On -isms: How to Get Better

By | Thursday, May 07, 2015 Leave a Comment
White Privilege Card
Keith Knight on White Privilege
As a white, hetero, cisgendered, able-bodied guy in America, I've got myself a boatload of privilege. I've had decades of receiving the message that I can do anything I want, and I don't really have to put much additional effort forth to get it. In hindsight, I can go look back to around Freshman year of high school when I started to consciously recognize that. I'm sure I didn't know what to call it back then, and I didn't even really understand it, but I think there were some flashes of recognition here and there.

Today, in 2015, it's something I'm significantly more aware of and, as I've noted here before, that's one of the reasons I started this "On -isms" column: to lend my privilege to the voices of those who don't have as much. I can only imagine some of the difficulties people-not-like-me face, but it's important to try to understand them as much as possible. And so, when I discuss works by people who have a very different perspective from my own, who are touching on themes I'm only intellectually familiar with but have never actually experienced, I try to come at the work as much from their perspective as possible. I'm sure I'm never completely successful, though, and I'm bound to make some slips.

I have to imagine that's difficult for some minority creators to see/hear. I have to imagine that they hear other white guys like me say their work is "too Black" or "too gay" or whatever. And even if phrases as blatant as those aren't used, I don't doubt that there's frequently undercurrents of that. That regardless of how well-executed a work is, it's put under exceptional scrutiny for the sole purpose of finding faults to dismiss the work, so the person can get back to their safe "mainstream" superhero genre. Because of that, I have to imagine that a lot of minority creators then become understandably sensitive to criticism from anyone outside their group. Intentional or not, a lot us white, hetero, cisgendered, able-bodied dudes can also be self-righteous, conceited assholes when it comes to checking our privilege, and it's easy to see why a minority creator might come to expect a casual dismissal of their work because of their minority status.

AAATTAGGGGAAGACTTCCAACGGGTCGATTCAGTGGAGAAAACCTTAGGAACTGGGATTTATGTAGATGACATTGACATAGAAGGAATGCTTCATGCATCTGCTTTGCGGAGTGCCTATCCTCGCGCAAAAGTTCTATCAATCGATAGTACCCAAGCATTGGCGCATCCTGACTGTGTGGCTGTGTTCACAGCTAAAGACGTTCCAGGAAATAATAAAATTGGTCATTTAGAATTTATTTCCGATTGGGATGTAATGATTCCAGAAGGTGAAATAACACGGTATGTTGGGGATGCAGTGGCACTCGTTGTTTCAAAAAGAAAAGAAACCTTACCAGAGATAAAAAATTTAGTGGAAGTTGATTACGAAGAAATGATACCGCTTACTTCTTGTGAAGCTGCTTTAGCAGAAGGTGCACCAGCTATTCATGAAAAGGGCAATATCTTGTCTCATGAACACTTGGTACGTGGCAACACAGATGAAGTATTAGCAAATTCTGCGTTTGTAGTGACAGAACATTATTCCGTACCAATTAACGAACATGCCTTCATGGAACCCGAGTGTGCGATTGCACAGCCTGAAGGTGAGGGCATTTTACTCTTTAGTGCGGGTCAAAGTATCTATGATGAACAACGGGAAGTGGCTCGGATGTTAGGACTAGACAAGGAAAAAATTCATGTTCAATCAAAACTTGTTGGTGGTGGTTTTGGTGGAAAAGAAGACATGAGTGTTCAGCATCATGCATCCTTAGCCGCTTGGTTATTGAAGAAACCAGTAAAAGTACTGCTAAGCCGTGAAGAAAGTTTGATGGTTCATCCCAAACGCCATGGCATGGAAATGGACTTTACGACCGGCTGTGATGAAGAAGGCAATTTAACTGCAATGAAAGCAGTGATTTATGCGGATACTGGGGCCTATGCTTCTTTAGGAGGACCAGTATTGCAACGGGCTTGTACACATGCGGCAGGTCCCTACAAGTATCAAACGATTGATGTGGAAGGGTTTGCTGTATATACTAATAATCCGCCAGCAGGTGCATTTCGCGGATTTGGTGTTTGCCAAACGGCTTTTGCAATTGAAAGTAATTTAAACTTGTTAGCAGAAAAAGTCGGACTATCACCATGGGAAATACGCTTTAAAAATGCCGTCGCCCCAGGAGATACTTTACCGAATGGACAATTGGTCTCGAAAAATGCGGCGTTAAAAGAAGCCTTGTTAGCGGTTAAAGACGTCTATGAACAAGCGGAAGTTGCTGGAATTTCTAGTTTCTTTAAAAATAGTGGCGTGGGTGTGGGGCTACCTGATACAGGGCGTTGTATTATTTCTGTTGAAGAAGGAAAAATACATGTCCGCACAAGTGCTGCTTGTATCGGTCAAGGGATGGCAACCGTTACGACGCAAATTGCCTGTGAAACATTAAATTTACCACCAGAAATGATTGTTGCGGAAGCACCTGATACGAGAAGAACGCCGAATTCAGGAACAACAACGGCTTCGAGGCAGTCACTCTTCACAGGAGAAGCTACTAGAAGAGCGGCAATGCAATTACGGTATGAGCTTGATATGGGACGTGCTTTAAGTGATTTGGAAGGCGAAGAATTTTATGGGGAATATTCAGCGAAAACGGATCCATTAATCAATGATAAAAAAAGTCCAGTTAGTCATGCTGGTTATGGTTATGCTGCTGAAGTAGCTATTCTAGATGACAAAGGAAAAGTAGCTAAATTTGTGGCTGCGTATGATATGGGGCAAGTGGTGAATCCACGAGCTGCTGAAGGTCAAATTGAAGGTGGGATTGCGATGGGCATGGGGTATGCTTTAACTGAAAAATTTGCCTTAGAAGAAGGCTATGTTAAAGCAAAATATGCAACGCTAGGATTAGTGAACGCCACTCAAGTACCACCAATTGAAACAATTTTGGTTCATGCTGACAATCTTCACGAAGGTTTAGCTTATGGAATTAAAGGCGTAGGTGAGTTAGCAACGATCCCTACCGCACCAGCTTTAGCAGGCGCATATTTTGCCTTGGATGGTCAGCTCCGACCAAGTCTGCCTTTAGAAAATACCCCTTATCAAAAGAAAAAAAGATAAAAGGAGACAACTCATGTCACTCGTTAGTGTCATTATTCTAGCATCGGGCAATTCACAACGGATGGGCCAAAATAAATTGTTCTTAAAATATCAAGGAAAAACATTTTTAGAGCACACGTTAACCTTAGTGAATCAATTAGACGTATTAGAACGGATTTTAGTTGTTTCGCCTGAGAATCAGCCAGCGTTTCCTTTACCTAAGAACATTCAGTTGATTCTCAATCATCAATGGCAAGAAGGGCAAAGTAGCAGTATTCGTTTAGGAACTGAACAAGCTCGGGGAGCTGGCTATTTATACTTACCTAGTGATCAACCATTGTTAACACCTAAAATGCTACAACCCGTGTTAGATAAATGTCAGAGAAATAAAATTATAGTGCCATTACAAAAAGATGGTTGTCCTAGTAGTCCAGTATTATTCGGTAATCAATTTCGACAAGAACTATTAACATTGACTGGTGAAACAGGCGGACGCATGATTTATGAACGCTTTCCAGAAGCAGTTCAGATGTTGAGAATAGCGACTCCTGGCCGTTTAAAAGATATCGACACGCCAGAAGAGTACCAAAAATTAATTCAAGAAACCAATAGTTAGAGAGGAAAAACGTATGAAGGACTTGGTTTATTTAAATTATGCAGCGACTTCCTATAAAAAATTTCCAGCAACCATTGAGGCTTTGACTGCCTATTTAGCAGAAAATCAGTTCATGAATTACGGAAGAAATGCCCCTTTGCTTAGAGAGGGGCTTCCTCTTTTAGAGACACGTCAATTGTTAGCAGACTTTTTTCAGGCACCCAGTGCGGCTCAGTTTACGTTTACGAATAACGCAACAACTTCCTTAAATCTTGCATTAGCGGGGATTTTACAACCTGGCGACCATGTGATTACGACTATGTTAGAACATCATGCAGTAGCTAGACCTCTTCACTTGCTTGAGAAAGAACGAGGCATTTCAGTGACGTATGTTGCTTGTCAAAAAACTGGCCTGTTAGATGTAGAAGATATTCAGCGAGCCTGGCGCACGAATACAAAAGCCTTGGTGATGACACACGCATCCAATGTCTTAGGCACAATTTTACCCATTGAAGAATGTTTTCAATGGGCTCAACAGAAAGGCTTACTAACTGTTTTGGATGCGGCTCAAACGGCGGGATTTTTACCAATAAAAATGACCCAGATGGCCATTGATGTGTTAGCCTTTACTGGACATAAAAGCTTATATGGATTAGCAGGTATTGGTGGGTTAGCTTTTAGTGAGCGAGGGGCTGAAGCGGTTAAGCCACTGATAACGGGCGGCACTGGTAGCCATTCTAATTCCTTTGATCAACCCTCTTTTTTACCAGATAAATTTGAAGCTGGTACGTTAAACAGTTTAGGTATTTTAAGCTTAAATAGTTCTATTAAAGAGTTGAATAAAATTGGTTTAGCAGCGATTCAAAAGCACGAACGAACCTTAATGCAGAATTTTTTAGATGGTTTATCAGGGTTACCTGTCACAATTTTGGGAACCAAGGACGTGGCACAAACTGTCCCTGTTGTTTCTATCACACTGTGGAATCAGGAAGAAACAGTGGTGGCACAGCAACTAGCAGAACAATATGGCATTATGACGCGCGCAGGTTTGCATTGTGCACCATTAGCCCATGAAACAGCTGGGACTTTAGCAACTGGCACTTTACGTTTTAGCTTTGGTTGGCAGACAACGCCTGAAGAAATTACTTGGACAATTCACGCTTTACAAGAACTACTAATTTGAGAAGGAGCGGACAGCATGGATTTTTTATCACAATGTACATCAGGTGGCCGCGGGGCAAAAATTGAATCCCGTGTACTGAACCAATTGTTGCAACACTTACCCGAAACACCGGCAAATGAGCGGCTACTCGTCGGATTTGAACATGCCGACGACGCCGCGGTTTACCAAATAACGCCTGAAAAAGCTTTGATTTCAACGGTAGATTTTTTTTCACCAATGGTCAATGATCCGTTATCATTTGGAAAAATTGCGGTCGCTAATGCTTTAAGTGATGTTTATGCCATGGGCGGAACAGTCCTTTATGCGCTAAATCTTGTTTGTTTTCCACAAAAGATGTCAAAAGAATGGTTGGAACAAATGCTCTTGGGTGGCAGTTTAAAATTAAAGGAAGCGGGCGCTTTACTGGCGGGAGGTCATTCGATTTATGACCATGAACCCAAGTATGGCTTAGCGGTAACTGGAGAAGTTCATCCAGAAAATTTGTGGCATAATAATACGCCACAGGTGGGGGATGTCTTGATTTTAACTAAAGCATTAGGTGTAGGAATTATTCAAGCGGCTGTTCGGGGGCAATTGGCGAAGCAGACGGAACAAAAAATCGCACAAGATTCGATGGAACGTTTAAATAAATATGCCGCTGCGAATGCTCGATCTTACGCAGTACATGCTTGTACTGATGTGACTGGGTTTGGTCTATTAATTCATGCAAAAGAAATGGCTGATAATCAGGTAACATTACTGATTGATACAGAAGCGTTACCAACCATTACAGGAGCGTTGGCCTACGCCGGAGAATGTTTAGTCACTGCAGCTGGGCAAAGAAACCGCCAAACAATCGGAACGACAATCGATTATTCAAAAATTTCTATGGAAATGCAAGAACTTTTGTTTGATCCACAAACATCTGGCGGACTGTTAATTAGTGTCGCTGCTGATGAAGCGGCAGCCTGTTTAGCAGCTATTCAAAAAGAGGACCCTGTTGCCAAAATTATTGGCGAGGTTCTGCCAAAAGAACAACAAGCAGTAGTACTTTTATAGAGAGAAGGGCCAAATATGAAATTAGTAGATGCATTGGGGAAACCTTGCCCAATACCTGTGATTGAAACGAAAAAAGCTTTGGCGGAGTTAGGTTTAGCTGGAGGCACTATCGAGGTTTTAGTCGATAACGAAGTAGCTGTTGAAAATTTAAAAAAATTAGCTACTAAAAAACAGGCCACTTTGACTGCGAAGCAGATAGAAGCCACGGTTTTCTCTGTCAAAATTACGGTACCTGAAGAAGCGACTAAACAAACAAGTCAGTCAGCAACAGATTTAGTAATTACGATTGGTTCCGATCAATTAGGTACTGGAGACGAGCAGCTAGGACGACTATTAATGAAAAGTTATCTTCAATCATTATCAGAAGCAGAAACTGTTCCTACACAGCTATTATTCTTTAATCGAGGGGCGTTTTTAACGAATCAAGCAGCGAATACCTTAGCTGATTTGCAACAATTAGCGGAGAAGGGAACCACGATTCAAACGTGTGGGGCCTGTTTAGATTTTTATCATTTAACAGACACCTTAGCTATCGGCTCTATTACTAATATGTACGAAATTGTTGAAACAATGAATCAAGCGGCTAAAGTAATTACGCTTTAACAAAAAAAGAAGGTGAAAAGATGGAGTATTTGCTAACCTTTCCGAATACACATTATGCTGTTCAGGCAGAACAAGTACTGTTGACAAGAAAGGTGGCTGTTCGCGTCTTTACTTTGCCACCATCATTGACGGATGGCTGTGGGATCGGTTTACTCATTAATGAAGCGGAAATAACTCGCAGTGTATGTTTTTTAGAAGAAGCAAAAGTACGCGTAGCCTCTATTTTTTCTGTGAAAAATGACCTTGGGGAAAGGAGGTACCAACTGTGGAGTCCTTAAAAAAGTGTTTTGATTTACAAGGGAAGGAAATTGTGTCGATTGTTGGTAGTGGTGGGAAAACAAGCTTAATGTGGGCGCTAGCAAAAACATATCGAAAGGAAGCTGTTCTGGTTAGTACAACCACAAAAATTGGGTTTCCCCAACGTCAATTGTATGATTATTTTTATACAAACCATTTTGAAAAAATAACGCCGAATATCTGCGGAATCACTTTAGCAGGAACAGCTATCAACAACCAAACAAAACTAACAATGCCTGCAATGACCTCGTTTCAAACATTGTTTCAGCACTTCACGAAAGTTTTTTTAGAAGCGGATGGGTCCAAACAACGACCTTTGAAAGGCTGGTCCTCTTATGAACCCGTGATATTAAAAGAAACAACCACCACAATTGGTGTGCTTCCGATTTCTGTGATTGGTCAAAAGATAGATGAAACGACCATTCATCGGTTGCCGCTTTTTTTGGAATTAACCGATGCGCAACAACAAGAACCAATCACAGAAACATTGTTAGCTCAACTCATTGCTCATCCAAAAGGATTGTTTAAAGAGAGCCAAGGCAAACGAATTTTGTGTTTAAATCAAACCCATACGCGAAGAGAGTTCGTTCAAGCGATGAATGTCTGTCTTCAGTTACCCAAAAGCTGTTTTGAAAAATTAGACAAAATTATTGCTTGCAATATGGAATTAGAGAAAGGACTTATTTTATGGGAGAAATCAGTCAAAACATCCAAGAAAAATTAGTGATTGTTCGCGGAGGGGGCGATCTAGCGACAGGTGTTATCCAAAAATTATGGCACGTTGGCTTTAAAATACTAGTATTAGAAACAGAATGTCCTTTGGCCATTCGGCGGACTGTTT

I had a piece a month or two back where I refered to trans people as "transgendered people." I didn't realize/understand at the time that the "-ed" is incorrect. Fortunately, a friend was able to correct me on that, and I corrected the piece shortly afterward. Had she not corrected me, though, someone else who didn't know me as well might have seen that, and assumed it was a deliberate slight of some sort. Again, coming from my chair of privilege, I can only begin to imagine the challenges a trans person might have, and how they might have been sensitized to deliberate mis-labeling. I could/would apologize, of course, but the damage would already have been done: they would think I'm a dick and, more significantly, they would walk away with a reinforced stereotype when the next ignorant, but well-meaning, white dude steps into their sphere.

Where I'm headed with this is: if you're sitting there in whatever chair of privilege you might have and you unintentionally say something that offends a minority, I think the best approach is to own up to your own ignorance. "Sorry, I thought that phrase meant..." or "I didn't know that was considered offensive..." or whatever. If your statement is being taken out of context, provide that context. But don't get defensive. Don't reinforce that stereotype of white guys oblivious to their own privilege who get upset when anyone points it out. Our society cultivates a level of ignorance for the privileged, but there's no reason you, as an individual, need to drop yourself down to that level. You're not likely to understand where someone else is coming from if you can't even understand where you're coming from.
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